Waking up in the morning of Friday 24th June 2016, life in the UK had changed. How far that change will go is still very uncertain. There is talk of a second referendum, an Act of Parliament, MPs from the “Remain” areas (e.g. Scotland, Northern Ireland and London) blocking any moves to deliver on the narrow result, and there have been resignations and sackings galore. However, I am neither a political, constitutional or economic expert and I don’t intend to stray into that kind of territory here.
What is important to me is how the different approaches to, and understanding of, leadership have had an impact on the UK and how my own values and personality traits have shaped my interaction with the campaigns.
Personally I believe that the most important quality that any leader should possess is integrity. Integrity has been described as how you behave when no one is watching and is linked to honesty, fairness and moral courage, which is the courage to do what is right regardless of the personal implications or discomfort. Sadly, even the casual observer will have noticed that integrity seems to be the first casualty of any political campaign, or of party politics in general.
While there is considerable uncertainty about how events will now unfold and the impact that will have on the UK, the rest of Europe and the world (approximately 2 trillion US dollars was wiped off global markets on Friday), somewhere buried in all the campaign rhetoric, propaganda and half-truths is real truth about what is really the right path for us all. A genuine leader, acting with the kind of integrity expected of someone in that prestigious position, would have identified that right way, gathering information and opinion from the most highly regarded experts in their fields, and would have made that information available to the voting public in a manner that cut through partisan bias, avoided scaremongering and gave the 40 million or so potential voters something they could really use to make the right decision.
Bluntly, none of the leaders involved in the referendum campaigning did that. The Leave campaign have been backtracking on their claims since the result was announced. Jeremy Corbyn and the Labour leadership team failed to follow the lead of the major Trade Unions in getting their message out to the vast majority of traditional Labour voters. David Cameron and the Conservative leadership were unable to get past the accusations of scare tactics.
One of the main issues with any political campaign of course if that the truth is almost never black or white, which is how career politicians like to view things. The truth is invariably the grey area that exists between competing ideologies. A leader acting with integrity would know that, and be prepared to take that stance, regardless of the damage to career aspirations that may be part of the subsequent fall out.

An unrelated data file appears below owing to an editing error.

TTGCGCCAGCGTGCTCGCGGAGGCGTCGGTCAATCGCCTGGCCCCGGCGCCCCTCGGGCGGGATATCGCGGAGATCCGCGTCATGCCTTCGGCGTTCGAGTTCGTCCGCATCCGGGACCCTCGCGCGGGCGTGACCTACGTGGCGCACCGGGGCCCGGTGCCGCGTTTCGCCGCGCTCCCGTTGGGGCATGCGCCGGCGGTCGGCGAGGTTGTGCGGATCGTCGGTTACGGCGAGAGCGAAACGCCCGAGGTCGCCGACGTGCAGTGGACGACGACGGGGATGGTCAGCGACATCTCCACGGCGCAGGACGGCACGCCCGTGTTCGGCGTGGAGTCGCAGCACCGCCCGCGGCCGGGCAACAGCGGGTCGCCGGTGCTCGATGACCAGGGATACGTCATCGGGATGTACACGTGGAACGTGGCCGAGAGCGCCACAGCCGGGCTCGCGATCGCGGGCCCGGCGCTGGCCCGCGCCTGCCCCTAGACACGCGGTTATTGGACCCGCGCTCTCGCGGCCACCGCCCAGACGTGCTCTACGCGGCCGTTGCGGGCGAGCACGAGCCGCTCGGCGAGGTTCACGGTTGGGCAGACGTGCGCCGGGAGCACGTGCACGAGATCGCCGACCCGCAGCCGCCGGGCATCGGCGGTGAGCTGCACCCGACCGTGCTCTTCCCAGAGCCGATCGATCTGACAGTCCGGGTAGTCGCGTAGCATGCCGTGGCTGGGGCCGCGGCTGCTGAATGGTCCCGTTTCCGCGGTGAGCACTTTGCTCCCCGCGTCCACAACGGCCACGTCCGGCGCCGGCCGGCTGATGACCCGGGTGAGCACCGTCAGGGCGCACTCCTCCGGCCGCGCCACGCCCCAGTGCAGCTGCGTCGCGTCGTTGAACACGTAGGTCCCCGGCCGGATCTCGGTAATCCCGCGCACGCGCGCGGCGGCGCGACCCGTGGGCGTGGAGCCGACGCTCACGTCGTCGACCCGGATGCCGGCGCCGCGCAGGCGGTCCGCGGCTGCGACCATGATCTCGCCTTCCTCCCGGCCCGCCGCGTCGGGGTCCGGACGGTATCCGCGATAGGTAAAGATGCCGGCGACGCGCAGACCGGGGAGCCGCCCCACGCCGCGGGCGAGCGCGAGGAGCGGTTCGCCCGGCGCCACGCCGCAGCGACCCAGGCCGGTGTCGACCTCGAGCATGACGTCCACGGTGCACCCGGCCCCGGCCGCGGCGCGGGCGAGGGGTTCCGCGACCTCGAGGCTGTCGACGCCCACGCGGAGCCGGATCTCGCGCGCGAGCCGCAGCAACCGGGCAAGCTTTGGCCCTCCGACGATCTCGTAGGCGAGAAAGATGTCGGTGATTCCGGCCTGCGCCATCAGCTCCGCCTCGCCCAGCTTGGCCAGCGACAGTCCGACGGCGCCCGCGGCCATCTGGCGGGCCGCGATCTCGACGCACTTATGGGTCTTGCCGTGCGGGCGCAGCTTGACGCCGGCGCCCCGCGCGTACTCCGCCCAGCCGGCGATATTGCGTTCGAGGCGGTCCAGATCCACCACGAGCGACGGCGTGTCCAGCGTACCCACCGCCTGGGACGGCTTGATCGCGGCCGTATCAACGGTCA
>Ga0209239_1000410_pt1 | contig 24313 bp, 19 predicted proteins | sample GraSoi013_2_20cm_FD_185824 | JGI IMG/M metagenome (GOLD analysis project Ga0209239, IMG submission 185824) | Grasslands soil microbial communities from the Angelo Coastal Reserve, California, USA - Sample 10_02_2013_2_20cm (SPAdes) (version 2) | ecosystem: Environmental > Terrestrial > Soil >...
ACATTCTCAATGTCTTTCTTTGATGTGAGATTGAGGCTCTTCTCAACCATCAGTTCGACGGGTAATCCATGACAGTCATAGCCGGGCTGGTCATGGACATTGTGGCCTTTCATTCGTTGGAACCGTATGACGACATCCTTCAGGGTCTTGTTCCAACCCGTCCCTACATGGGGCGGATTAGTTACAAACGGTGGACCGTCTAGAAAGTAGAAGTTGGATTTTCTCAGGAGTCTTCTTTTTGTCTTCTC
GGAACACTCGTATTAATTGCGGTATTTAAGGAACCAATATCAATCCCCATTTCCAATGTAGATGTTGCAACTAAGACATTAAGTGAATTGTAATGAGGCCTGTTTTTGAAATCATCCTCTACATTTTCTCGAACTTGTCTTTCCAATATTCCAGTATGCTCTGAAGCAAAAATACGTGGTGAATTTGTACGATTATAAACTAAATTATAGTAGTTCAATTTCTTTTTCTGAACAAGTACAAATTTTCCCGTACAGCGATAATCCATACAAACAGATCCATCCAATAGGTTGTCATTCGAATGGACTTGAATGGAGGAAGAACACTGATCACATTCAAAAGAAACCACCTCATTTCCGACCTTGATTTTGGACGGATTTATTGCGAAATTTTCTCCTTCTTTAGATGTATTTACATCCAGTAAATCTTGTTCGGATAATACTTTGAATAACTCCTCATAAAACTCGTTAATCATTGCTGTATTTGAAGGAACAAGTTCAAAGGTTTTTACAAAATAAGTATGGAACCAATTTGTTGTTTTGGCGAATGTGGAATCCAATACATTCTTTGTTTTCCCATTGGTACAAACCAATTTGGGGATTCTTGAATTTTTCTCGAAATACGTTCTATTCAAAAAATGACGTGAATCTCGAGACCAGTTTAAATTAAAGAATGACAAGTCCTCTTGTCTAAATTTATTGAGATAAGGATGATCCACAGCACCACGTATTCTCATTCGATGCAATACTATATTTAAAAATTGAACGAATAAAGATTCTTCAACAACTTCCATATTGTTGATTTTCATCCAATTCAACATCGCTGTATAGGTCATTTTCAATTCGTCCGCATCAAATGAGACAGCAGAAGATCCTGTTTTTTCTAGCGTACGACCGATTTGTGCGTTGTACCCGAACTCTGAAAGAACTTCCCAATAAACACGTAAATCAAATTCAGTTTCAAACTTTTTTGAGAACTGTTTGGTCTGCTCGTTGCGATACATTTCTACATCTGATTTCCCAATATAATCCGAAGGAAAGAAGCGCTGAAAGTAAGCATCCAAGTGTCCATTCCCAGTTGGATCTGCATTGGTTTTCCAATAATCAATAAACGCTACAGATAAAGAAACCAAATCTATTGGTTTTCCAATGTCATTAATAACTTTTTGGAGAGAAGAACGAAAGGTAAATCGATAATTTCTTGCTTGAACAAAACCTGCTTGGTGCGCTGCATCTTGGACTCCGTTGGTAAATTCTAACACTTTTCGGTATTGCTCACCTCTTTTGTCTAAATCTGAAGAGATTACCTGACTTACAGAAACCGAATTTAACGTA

On one side of the divide, using the issue of controlling immigration and increasing funding to the NHS showed that the desire to achieve personal victory, and lay claim to superior status was far more important than acting with genuine integrity. On the other side, the failure to acknowledge that the concerns over increasing migration and a struggling NHS were very real to a large percentage of the voting population, showed that acting with the integrity required to understand other people’s truth was less important that defeating their opponents – an ultimately costly mistake.
So in all this, where does the “i3 Profile” of the title come in, and what is an i3 Profile anyway?
A few weeks ago I was introduced to i3 Profiling when I was sent the link to the online questionnaire. It a profiling or personality assessment tool developed in South Africa and used across a wide spectrum of business and personal situations. It can be used to support recruitment of the right members of staff, to help develop highly effective teams, and to provide a genuine insight into individual personality; it is a powerful self-awareness too. After completing my questionnaire and receiving my feedback I was impressed and so signed up to be trained as an i3 coach and consultant. It was on the training course in Newcastle that the real learning journey began and I am now completely convinced of the value. The real “light bulb” moment for me came as I matched my dominant trait of perceiving with my activity on social media during the run up to the referendum.
High perceivers have an unconscious need to tell and share the truth (as best as they understand it). It was from that instinctive position that I felt the need to post the views of Chatham House, the IMF and any other number of globally respected bodies. The self-awareness I had gained from the i3 profile helped me understand that really I had no choice in the matter – faced with a political campaign defined by polarised opinion I had to try and get the truth out there. It was the only way for me to act with integrity and be true to both my values and my personality. The comments and angry retorts from those with a different version of the truth were the pain and discomfort that resulted.
With the referendum now over, the UK will return to the party politics that our system is renowned for and I shall most likely return to not voting. The leaders of all the political parties do not act with anywhere near enough integrity for me to endorse the system they inhabit. They lack the moral courage to do the right thing regardless of personal pain and they are just not honest enough with each other and with the general public for me to hold them in any sort of regard. If you aspire to be a leader, of a sports team, department, business, political party or the country, first, foremost and always you must act with the highest levels of integrity. To behave in any other way is to let down those that you lead and to undermine the leadership position that you hold.